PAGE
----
Reliability of HPD is a key aspect of effective hearing loss prevention programs, and variability of individual protection levels is significant. It is important to develop an understanding of the implications of HPD fitting and selection and to improve use techniques among noise-exposed workers. Quantifying individual HPD performance via the types of fit-testing systems described above enables workers to understand clearly the effect of their HPD choices, including use techniques. Individual fit-testing of HPD is a viable enhancement to on-going hearing loss prevention efforts and the variety of systems and protocols currently available makes it likely that there is an approach suitable for almost every application. The ability to quantify HPD performance serves as a motivator for noise-exposed workers, [23],[24] and provides valuable information to assist in the prevention of work-related noise-induced hearing loss.

  References Top

1.Berger EH. EARLog 20 - The Naked Truth About NRRs. Available from: http://www.e-a-r.com/hearingconservation/earlog_main.cfm [last cited on 2011 Feb 21].  Back to cited text no. 1
2.The NIOSH Compendium of Hearing Protection Devices, Appendix C, 1995, DHHS Publication No. 95-105.  Back to cited text no. 2
3.Gauger D, Berger EH. A new hearing protector rating: The noise reduction statistic for use with a weighting (NRS A ), Report prepared for US EPA. Available from: http://www.regulations.gov/search/Regs/home.html#documentDetail?R=090000648015641b [last cited on 2011 Feb 21].  Back to cited text no. 3
4.Berger EH. Review and tutorial - Methods of measuring the attenuation of hearing protection devices. J Acoust Soc Am 1986;79:1655-87.  Back to cited text no. 4
5.Schulz, Review of the Emerging Trend of Individual Fit-Testing for Earplugs, pending publication.  Back to cited text no. 5
6.OSHA guideline CPL 2-2.35A - 29 CFR 1910.95(b)(1), Guidelines for Noise Enforcement; Appendix A. Available from: http://www.osha.gov/pls/oshaweb/owadisp.show_document?p_table=DIRECTIVES&p_id=1548 [last cited on 2011 Feb 21].  Back to cited text no. 6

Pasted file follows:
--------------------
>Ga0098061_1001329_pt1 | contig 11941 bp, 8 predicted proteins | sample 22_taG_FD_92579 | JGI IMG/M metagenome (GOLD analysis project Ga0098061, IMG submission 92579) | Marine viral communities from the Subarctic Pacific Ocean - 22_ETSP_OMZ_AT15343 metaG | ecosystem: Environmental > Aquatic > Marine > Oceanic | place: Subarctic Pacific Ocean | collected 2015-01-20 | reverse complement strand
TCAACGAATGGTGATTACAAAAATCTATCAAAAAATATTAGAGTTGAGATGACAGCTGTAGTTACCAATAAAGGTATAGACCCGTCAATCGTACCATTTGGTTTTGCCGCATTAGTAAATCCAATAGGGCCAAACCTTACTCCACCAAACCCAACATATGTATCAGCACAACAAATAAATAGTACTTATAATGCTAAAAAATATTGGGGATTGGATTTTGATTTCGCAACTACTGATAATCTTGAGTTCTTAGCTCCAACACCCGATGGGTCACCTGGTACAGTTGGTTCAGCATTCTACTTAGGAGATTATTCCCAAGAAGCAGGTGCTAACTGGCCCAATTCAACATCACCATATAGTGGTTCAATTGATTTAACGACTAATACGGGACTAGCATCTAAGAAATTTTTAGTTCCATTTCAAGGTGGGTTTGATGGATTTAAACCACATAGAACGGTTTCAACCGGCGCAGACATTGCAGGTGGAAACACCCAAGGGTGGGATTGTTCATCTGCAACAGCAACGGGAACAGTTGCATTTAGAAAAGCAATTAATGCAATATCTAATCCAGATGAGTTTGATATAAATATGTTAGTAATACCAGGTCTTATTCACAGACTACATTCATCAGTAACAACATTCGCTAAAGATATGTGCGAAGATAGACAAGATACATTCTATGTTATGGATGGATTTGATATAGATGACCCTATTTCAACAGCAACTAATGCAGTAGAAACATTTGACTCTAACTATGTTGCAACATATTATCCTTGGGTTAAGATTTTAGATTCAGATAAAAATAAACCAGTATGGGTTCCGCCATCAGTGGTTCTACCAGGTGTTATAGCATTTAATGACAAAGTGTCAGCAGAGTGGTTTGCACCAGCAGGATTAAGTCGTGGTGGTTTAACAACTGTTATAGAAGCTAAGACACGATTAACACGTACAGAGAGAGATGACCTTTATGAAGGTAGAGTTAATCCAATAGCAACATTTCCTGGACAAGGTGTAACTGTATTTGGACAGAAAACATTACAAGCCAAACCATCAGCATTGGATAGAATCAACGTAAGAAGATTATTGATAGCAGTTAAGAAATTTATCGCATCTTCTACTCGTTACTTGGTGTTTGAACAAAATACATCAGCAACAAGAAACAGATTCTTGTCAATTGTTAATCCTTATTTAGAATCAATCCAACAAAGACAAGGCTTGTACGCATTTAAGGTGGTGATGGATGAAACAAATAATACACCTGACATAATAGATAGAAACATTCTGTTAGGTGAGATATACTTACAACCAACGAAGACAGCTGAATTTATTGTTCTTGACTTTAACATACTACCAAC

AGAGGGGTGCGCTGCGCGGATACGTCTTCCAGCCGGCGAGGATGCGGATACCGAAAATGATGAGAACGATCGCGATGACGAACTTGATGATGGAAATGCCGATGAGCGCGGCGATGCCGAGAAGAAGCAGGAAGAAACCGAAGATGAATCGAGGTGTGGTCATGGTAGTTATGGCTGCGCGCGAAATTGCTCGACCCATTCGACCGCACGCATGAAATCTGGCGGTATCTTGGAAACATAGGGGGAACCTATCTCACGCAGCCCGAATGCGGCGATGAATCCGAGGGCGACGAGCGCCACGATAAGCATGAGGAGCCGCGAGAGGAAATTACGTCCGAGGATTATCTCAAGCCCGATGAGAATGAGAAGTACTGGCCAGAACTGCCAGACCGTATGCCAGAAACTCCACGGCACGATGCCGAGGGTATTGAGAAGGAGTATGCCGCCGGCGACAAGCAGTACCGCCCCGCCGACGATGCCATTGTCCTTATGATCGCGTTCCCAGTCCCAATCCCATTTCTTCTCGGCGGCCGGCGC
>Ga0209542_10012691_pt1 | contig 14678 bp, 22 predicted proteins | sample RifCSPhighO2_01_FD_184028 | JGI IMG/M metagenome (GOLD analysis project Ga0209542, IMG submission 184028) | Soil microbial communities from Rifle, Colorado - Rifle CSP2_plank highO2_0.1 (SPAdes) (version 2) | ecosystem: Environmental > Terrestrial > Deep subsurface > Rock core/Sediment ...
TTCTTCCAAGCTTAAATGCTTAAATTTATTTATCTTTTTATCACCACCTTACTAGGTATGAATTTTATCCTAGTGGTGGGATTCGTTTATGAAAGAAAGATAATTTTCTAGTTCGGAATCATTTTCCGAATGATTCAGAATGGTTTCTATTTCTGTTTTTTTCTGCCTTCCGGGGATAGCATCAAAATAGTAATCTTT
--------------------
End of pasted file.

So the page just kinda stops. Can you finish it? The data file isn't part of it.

7.Criteria for a Recommended Standard: Occupational Noise Exposure, NIOSH, Available from: http://www.cdc.gov/niosh/docs/98-126/chap6.html [last cited on 2011 Feb 21].  Back to cited text no. 7
8.Hager LD. Individual Fit Testing of Hearing Protectors: A Field Study, Presentation at 33 rd Annual National Hearing Conservation Association Conference, 2008.  Back to cited text no. 8
9.Berger, Assessment of the Performance of Hearing Protectors for Hearing Conservation Purposes, Noise & Vibration Control Worldwide, 1984. Vol. 15.  Back to cited text no. 9
10.American National Standard ANSI S12.6-2008, Methods for Measuring the Real Ear Attenuation of Hearing Protectors.   Back to cited text no. 10
11.Owens P. Evaluating ear plug attenuation in a petroleum refinery using a portable audiometer, Presentation at 2009 American Industrial Hygiene Conference and Exhibition, Minneapolis, Minnesota.  Back to cited text no. 11
12.29CFR1910.95, US DOL Hearing Conservation Amendment, Acoustic calibration of audiometers - Appendix E.   Back to cited text no. 12
13.Available from: http://www.michaelassociates.com/fitcheck/fitcheck.htm [last cited on 2011 Feb 21].  Back to cited text no. 13
14.Available from: http://www.workplaceintegra.com/equip-integrafit.html [last cited on 2011 Feb 21].  Back to cited text no. 14
15.Available from: http://www.cdc.gov/niosh/mining/pubs/pdfs/2009-112.pdf [last cited on 2011 Feb 21].  Back to cited text no. 15
16.Soli S, Vermiglio A, Larson V. A system for assessing the fit of hearing protectors in the field, Annual Meeting of the National Hearing Conservation Association, Tucson, AZ, 2005.  Back to cited text no. 16
17.Available from: http://www.sperianprotection.com.au/content/datasheets/Hearing/Additional%20information/VeriPro.pdf [last cited on 2011 Feb 21].  Back to cited text no. 17
18.Voix J, Laville F. The objective measurement of individual earplug field performance. J Acoust Soc Am 2009;125:3722-32.  Back to cited text no. 18
19.Available from: http://www.e-a-rfit.com/ [last cited on 2011 Feb 21].  Back to cited text no. 19
20.Available from: http://www.phonak-communications.com/en/hearing-protection/hearing-protection-products/safetymeter-fit-testing-system/ [last cited on 2011 Feb 21].  Back to cited text no. 20
21.American National Standard ANSI S3.1-1999, Maximum Permissible Ambient Noise Levels for Audiometric Rooms.  Back to cited text no. 21
22.OSHA/NHCA/NIOSH Alliance, Best Practice Bulletin: Hearing Protection-Emerging Trends: Individual Fit Testing. Available from: http://www.hearingconservation.org/as_allianceNHCA_OSHA.html [last cited on 2008].   Back to cited text no. 22
23.Berger EH. Fit testing hearing protectors. CAOHC Update 2007;19:5-8.  Back to cited text no. 23
24.Hager LD. Hearing protector evaluation: Current standards and pending developments. Hearing Rev 2007;14:26-8.  Back to cited text no. 24

Correspondence Address:
Lee D Hager
248 Church St, Portland, MI 48875
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Source of Support: None, Conflict of Interest: None

DOI: 10.4103/1463-1741.77217